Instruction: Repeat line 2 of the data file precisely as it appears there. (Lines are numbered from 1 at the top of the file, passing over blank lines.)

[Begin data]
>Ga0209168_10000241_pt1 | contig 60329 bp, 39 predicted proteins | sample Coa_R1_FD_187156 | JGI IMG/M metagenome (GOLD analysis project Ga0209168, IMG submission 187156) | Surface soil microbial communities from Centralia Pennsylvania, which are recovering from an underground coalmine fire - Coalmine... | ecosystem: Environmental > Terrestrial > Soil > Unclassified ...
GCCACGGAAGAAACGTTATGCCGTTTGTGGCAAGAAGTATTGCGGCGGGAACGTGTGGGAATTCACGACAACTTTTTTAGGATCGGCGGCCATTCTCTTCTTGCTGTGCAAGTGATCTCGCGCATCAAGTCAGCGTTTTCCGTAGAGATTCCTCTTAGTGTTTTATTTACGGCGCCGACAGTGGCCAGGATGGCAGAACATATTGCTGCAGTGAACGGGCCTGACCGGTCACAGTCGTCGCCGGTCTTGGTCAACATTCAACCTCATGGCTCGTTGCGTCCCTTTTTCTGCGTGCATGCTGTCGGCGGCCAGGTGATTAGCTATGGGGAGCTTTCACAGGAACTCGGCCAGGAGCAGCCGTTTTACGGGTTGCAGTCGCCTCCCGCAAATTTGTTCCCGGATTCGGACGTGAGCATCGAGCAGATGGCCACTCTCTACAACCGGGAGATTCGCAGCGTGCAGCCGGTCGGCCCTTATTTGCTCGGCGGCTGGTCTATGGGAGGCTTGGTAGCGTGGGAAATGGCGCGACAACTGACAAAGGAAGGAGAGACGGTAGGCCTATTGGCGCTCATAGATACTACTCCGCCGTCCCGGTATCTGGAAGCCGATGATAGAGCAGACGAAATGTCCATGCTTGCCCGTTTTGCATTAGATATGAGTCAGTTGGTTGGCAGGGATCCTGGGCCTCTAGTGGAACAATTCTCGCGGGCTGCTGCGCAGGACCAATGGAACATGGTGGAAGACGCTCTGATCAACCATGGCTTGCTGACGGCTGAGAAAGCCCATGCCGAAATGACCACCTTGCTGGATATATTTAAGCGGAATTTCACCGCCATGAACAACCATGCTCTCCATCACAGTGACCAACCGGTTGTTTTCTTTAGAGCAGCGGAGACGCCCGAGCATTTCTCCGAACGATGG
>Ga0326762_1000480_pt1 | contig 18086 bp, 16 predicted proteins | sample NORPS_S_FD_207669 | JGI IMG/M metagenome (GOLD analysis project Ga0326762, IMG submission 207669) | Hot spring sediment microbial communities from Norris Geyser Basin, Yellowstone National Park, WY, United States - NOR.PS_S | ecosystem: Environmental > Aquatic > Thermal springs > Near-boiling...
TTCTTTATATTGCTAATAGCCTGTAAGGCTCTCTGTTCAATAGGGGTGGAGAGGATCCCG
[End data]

GCCACGGAAGAAACGTTATGCCGTTTGTGGCAAGAAGTATTGCGGCGGGAACGTGTGGGAATTCACGACAACTTTTTTAGGATCGGCGGCCATTCTCTTCTTGCTGTGCAAGTGATCTCGCGCATCAAGTCAGCGTTTTCCGTAGAGATTCCTCTTAGTGTTTTATTTACGGCGCCGACAGTGGCCAGGATGGCAGAACATATTGCTGCAGTGAACGGGCCTGACCGGTCACAGTCGTCGCCGGTCTTGGTCAACATTCAACCTCATGGCTCGTTGCGTCCCTTTTTCTGCGTGCATGCTGTCGGCGGCCAGGTGATTAGCTATGGGGAGCTTTCACAGGAACTCGGCCAGGAGCAGCCGTTTTACGGGTTGCAGTCGCCTCCCGCAAATTTGTTCCCGGATTCGGACGTGAGCATCGAGCAGATGGCCACTCTCTACAACCGGGAGATTCGCAGCGTGCAGCCGGTCGGCCCTTATTTGCTCGGCGGCTGGTCTATGGGAGGCTTGGTAGCGTGGGAAATGGCGCGACAACTGACAAAGGAAGGAGAGACGGTAGGCCTATTGGCGCTCATAGATACTACTCCGCCGTCCCGGTATCTGGAAGCCGATGATAGAGCAGACGAAATGTCCATGCTTGCCCGTTTTGCATTAGATATGAGTCAGTTGGTTGGCAGGGATCCTGGGCCTCTAGTGGAACAATTCTCGCGGGCTGCTGCGCAGGACCAATGGAACATGGTGGAAGACGCTCTGATCAACCATGGCTTGCTGACGGCTGAGAAAGCCCATGCCGAAATGACCACCTTGCTGGATATATTTAAGCGGAATTTCACCGCCATGAACAACCATGCTCTCCATCACAGTGACCAACCGGTTGTTTTCTTTAGAGCAGCGGAGACGCCCGAGCATTTCTCCGAACGATGG